Facts: An association had endured repeated, blatant violations of its restrictions by an unruly tenant over the course of several years prior to hiring Kaman & Cusimano. Nearly a dozen letters had been sent by the association to the owner of the unit advising him of the excessive noise and vandalism complaints, all of which were ignored. Kaman & Cusimano, on behalf of the association, filed a Complaint for Eviction and argued that the association’s governing documents empowered the board to evict a tenant, over the owner’s objection, and recover attorneys’ fees and costs incurred in prosecuting the case. The court granted the association’s request for eviction and awarded the association $4,362.50 in attorneys’ fees and costs.


Successfully obtained an injunction against owners who continuously stored personal property, garbage and other items in the common elements and garage, which prohibited them from parking their vehicles in the garage.

Facts: A condominium filed a lawsuit against unit owners who were storing personal property on their patio and using their garage for storage and who parked their cars in the driveway, in violation of the association’s restrictions. Kaman and Cusimano successfully obtained a permanent injunction prohibiting owners from storing any items on their patio and in their garage, to the extent it would prohibit vehicles from being parked. In addition, the Court ordered the owners to reimburse the association over $12,000.00 in legal fees. The association was able to file a lien against the unit in this amount and begin foreclosure proceedings.


Successfully defended a lawsuit where a unit owner claimed water damage to the foundation and interior ductwork.

Facts: A condominium was sued by a unit owner who claimed that the association was responsible for $3,000.00 in water damage to the interior ductwork as a result of water allegedly seeping through the owner’s foundation. Kaman & Cusimano successfully argued that the unit owner had failed to provide proof of any actual damages. The Court agreed with Kaman & Cusimano and dismissed the owner’s lawsuit.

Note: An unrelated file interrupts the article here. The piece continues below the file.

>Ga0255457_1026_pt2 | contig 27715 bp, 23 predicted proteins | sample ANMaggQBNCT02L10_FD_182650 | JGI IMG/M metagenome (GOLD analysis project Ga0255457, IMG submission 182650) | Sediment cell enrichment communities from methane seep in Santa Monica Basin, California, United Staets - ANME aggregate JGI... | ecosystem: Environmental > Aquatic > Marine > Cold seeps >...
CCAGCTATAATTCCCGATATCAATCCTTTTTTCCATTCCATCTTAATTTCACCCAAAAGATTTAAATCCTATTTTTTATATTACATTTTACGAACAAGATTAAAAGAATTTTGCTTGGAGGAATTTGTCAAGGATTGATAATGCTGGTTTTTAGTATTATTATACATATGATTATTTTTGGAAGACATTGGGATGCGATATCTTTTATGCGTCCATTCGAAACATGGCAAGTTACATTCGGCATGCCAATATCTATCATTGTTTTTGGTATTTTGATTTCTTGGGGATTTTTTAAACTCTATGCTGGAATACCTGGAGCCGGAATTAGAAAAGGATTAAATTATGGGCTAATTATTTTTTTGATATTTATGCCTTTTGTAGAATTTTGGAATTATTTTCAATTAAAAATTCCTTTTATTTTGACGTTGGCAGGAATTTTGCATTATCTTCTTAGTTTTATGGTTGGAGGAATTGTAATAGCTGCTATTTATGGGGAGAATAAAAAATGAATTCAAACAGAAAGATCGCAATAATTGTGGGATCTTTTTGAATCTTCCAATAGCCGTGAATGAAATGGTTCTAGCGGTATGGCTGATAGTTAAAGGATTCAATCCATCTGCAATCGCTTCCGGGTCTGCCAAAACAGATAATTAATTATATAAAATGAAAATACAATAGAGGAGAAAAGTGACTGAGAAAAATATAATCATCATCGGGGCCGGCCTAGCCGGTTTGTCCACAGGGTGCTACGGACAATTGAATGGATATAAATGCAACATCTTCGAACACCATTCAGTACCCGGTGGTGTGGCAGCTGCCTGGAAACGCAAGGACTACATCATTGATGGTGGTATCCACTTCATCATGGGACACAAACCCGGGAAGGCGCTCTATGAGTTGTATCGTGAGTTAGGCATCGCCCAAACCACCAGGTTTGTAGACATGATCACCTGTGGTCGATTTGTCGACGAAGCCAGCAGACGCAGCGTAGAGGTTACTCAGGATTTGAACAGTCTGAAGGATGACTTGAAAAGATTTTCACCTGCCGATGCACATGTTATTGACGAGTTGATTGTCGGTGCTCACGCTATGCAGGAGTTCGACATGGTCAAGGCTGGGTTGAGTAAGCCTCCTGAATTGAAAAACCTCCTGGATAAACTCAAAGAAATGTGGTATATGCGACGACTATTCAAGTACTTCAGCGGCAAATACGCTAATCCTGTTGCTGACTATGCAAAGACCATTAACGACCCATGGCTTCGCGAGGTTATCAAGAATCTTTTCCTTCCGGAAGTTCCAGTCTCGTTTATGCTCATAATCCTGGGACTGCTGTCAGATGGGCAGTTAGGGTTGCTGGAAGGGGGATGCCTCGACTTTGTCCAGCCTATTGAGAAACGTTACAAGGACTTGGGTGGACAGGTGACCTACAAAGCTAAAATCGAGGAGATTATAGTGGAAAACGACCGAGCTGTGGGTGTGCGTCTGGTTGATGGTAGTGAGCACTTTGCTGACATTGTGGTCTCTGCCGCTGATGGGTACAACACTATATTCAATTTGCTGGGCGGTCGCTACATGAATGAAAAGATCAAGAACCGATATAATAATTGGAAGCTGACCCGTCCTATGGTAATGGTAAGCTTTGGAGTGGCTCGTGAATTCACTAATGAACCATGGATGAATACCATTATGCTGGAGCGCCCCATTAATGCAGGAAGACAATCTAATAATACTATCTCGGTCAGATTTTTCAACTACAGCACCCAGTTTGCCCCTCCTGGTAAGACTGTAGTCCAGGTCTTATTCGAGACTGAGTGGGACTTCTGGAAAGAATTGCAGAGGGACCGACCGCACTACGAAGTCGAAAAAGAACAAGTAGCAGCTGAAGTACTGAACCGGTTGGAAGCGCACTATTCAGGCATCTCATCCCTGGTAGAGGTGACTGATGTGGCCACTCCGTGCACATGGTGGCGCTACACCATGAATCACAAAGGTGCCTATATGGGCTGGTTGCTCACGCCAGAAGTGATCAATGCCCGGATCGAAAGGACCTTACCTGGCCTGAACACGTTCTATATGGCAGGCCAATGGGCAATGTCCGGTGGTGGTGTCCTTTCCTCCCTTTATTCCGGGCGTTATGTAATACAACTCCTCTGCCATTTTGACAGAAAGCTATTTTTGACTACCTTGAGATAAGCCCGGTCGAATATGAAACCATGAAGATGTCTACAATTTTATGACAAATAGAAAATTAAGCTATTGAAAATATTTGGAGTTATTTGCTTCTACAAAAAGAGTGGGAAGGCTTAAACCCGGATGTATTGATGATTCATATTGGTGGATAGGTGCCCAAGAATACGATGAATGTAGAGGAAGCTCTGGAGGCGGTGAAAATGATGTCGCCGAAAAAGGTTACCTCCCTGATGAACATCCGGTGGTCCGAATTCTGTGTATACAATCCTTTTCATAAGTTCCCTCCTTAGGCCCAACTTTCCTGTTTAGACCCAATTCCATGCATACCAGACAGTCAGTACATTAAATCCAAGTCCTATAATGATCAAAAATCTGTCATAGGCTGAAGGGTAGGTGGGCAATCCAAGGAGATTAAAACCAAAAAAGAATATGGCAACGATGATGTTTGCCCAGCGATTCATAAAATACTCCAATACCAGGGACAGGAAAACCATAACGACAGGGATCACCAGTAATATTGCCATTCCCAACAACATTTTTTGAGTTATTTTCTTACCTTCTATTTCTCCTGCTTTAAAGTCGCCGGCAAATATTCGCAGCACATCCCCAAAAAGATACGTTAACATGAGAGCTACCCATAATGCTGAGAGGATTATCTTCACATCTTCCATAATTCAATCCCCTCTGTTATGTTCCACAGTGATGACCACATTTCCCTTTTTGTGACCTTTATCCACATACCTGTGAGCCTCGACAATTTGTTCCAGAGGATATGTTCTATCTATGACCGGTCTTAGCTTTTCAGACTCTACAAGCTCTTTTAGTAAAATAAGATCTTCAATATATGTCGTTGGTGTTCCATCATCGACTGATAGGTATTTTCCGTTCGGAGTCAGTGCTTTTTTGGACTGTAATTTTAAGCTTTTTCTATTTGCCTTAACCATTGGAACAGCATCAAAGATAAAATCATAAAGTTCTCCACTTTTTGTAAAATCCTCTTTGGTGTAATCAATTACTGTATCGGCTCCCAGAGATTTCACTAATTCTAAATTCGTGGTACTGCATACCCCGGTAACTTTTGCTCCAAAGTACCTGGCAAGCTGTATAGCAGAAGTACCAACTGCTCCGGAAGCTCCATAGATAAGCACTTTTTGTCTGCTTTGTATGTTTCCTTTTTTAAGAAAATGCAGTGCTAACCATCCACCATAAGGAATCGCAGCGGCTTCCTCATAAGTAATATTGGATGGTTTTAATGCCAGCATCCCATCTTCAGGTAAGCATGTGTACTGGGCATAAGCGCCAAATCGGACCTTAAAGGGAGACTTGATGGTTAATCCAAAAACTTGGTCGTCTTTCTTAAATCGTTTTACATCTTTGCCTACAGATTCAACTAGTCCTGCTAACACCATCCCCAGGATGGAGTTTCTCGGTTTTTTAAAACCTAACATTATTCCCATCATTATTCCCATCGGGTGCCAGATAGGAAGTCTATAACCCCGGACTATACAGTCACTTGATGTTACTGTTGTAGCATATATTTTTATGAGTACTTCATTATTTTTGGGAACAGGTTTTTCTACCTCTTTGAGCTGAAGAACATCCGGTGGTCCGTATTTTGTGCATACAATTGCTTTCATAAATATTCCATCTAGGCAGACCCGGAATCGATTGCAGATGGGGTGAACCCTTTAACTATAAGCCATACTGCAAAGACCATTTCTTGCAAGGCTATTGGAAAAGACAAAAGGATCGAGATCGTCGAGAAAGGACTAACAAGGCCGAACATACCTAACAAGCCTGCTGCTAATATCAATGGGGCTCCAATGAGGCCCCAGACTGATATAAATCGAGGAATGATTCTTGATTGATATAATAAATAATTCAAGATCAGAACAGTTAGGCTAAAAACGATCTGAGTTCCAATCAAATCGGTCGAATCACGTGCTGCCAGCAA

Successfully argued that the association did not breach a contract and that a trash removal contractor damaged the association's property, which resulted in the termination of the contract.

Facts: A homeowners association was sued by its trash removal contractor for allegedly breaching its contract and demanded that the association pay for the remaining months of service on the contract in the amount of $4,000.00. The association filed a counterclaim due to the damage to the property caused by the contractor’s trucks leaking on the streets and driveways. Kaman & Cusimano successfully argued that the association provided the contractor with sufficient notice of the property damage and gave the contractor ample opportunity to rectify the problem. In addition, Kaman & Cusimano demonstrated that the association actually submitted payment for all services performed by contractor in the amount of $890.00 and that the contractor refused the payment and submitted invoices for work that was not completed. The Court found that the contractor, not the association, breached the contract and was ordered to accept the previously submitted payment from the association in the amount of $890.00 as payment in full of the contract.